Are universities ‘failing’?

LAST week a group of student leaders descended on the capital city for a meeting of the minds. They made up the Malaysian Students Group Alliance the world over led by Justin Lim, an engineering student based in Paris. To be among young minds ready to engage and be engaged intellectually is always exciting. No less rewarding, to see students from local universities taking part in the process as equals despite frequent prejudices unfairly thrown at them.

I was fortunate to be among them in a conversation about the idea of universities. It was timely to revisit the issue since generally students take little interest in understanding what the "label" stands for. Neither are universities keen to do so despite the rapid changes sweeping across education. So much so it has been so skewed by commercial interests that they are more of "human factories" serving the dictates of the marketplace following the weakening of nation states. Yet to many, including the powers that be, this is the de facto university – a one-size-fits-all model.

The session traversed through three major scenarios spanning more than two millennia globally. Beginning with the pre-modern period where "universities" were centres of learning meant to serve the very locale that created them in meeting the needs of the common people. They were inspired by a community of scholars who moved around to share thoughts and wisdom with the lay people in public places. These were done through dialogues, and exchanges on matters of utmost concern like what life is about. What is the higher purpose of living? Where does the universe come from?

Such searching questions spark new thinking in bringing new meanings and values in creating better and lasting civilisations that would later serve as reference points for others after them. Practically every culture and civilisation has its own context of knowledge and learning that contributed to the global repository of knowledge to be shared and exchanged. There was no intellectual property rights, patents and copyrights to hinder the flow of information and knowledge. This is in great contrast when such practices were introduced and accepted by the "modern" day universities in forging a market-like environment.

It all started in the 11th century when the word "universities" was coined and applied to the first university in the West predicated as a trustee of the European humanist tradition as one of the stipulated criteria. Many were surprised to learn this explaining why present day universities are "stereotyped" in the broadest sense of the word. Be it in terms of content, pedagogy, governance, even outcomes and excellence which is defined on provincial Western-centric experiences and cultural interpretations. It largely lost the community orientation and its inherent wisdom of yesteryears to that of an "ivory tower" image based on a business model serving mainly narrow economic interests of a smaller segment of community.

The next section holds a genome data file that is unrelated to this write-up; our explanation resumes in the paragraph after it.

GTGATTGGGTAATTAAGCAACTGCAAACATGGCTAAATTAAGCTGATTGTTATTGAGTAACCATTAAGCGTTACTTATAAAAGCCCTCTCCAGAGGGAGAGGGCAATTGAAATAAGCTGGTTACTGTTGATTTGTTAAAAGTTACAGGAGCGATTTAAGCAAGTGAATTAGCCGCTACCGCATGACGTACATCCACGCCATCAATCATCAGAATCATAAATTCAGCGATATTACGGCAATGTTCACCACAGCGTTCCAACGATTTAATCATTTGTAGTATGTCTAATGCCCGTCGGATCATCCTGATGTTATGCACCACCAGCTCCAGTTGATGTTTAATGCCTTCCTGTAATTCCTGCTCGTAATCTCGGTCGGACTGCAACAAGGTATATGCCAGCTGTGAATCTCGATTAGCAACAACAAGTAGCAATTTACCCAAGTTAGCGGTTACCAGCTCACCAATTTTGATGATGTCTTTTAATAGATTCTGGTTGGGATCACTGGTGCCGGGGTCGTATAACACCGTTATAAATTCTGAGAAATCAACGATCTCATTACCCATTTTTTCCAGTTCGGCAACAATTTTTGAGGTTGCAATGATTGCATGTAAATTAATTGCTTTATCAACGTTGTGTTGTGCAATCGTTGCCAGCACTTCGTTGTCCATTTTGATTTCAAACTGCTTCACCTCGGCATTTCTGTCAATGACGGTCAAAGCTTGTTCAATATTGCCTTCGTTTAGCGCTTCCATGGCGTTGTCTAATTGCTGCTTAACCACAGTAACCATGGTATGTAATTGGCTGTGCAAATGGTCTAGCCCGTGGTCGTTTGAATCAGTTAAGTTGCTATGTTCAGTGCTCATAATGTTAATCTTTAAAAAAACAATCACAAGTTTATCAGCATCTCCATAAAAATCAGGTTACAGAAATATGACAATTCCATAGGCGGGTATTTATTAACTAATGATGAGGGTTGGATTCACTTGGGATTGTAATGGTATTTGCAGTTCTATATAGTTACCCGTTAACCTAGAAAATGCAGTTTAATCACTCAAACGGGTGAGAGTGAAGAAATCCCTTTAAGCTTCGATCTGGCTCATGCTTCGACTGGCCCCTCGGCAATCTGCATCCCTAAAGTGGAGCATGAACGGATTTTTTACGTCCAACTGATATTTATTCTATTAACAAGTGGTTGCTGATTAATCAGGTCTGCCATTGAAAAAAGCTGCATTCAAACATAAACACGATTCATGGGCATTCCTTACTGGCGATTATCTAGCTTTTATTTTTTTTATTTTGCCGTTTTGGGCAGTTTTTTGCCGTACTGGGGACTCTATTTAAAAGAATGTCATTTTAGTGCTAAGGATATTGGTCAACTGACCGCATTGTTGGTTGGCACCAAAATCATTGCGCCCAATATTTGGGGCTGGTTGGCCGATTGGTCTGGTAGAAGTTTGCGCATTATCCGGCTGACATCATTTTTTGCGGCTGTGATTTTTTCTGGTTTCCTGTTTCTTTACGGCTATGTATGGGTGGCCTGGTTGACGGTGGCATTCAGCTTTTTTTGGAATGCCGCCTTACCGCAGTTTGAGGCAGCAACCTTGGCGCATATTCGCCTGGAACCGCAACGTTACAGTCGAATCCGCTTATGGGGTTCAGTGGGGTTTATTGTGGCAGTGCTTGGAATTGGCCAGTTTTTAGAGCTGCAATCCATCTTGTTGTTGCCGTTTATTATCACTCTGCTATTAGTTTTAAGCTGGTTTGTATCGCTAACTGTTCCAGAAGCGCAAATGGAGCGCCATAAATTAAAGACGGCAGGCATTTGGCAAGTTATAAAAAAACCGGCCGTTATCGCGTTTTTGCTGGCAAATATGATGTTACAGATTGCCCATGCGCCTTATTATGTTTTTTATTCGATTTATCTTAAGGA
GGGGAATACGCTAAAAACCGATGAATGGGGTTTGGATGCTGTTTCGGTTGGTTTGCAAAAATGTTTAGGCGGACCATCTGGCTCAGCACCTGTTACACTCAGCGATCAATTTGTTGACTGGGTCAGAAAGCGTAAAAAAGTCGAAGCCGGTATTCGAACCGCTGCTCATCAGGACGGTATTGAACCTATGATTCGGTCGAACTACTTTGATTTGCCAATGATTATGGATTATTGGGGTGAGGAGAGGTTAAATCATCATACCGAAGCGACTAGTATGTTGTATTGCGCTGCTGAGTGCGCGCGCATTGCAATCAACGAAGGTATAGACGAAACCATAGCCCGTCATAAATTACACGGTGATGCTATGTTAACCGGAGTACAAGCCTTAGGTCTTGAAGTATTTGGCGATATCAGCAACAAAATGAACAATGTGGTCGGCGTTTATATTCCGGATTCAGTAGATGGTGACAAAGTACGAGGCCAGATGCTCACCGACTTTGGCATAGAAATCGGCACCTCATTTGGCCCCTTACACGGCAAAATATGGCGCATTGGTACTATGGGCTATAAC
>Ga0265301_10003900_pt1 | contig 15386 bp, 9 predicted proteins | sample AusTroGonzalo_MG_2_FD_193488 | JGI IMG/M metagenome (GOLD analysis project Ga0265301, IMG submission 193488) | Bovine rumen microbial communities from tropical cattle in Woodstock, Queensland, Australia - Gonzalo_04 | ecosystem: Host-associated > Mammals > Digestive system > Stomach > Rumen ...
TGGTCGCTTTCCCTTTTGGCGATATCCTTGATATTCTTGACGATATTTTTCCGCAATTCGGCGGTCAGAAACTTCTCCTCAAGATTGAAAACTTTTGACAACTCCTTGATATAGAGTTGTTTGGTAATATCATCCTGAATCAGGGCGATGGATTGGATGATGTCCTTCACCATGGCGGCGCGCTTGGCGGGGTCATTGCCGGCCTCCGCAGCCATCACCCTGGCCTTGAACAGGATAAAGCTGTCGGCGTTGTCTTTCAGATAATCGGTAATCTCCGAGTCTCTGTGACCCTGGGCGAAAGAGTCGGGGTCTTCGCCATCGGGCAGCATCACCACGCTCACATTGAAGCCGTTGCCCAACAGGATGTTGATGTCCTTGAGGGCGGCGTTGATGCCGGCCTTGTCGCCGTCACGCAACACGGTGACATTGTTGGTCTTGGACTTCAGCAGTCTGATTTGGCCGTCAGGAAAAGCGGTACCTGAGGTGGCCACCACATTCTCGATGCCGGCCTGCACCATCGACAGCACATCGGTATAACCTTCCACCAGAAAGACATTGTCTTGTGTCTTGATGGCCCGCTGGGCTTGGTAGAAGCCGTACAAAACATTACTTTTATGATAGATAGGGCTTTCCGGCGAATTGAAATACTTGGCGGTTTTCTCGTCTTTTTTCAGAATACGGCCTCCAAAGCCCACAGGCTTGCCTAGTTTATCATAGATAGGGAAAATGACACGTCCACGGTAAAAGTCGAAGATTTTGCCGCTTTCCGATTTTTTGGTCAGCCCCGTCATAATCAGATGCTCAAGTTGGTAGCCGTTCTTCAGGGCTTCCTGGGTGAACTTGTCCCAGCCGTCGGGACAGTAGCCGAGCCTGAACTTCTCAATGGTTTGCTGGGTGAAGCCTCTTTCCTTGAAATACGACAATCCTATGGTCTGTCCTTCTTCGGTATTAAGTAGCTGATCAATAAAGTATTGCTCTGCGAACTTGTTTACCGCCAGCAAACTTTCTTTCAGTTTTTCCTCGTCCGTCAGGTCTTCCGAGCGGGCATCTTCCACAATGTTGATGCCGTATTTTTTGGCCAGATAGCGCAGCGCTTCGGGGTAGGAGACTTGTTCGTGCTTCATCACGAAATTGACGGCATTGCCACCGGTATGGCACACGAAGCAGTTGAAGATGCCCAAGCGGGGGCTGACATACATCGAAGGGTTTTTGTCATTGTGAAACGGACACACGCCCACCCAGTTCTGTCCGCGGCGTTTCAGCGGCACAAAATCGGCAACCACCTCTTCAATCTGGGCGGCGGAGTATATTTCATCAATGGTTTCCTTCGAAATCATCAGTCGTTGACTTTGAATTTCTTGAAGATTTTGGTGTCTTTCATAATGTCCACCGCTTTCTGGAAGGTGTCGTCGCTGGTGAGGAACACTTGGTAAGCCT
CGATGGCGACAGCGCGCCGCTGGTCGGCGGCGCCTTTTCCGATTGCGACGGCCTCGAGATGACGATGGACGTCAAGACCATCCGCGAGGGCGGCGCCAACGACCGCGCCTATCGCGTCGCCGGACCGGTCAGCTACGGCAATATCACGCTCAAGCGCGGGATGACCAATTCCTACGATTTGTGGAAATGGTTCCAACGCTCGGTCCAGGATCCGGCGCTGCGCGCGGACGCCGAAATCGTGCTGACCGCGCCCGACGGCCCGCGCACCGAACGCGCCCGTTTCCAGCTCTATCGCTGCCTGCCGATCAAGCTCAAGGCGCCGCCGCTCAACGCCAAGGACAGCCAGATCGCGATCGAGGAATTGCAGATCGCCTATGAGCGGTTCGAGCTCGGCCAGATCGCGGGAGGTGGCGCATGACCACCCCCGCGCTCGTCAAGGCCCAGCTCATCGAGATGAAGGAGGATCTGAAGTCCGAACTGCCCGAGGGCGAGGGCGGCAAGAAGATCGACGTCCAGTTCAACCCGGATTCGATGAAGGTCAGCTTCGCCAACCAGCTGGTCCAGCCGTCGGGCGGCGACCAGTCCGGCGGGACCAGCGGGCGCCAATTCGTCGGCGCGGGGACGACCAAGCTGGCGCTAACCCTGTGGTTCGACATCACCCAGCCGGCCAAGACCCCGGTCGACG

Concomitantly, education shifted from one functioning as a "leveller of society" to one that creates widening gaps and disparities as it is today. In other words, universities as understood currently are "failing" and are in a state of crisis so well reflected in the many other "failures" as experienced by the larger community be it ecologically, socially, economically or even culturally speaking. In a nutshell, the balance between the 3Ps of planet, people and prosperity is totally disturbed and has become unsustainable. So are universities framed within the "business" model today.

Indeed, we are at a crossroads so crucial in reinstating this vital "balance" under the banner of Unesco Education for Sustainable Development. This alone testifies how much universities and (higher) education have moved away from what they are intended to be in preserving and promoting human dignity and justice, besides maintaining the equilibrium between the 3Ps through genuine collaborative partnership. In fact, these are the six overarching outcomes that are specified by the Sustainable Development Goals, 2016-2030, launched by the United Nations. It at once breaks away from eurocentricity or the ensuing for-profit model to a more universal, just and equitable system of education deemed to be not only sustainable but also transformational in meeting the challenges of the future.

The implications of such a trajectory for the younger generations are immense. But only if they are able to appreciate and be aware of what the issues are, namely how universities, thus education, have become convoluted over time. And that they have the role to play in putting back the ethos of education as a leveller of society for the coming generations to live harmoniously with one another and their environment. Only then will there be a glimpse of hope for the future. In this sense, the Malaysian Students Group Alliance has take an important step in organising the 2017 summit and must lead to reshape the future that they want.

With some four decades of experience in education, the writer believes that "another world is possible". Comments: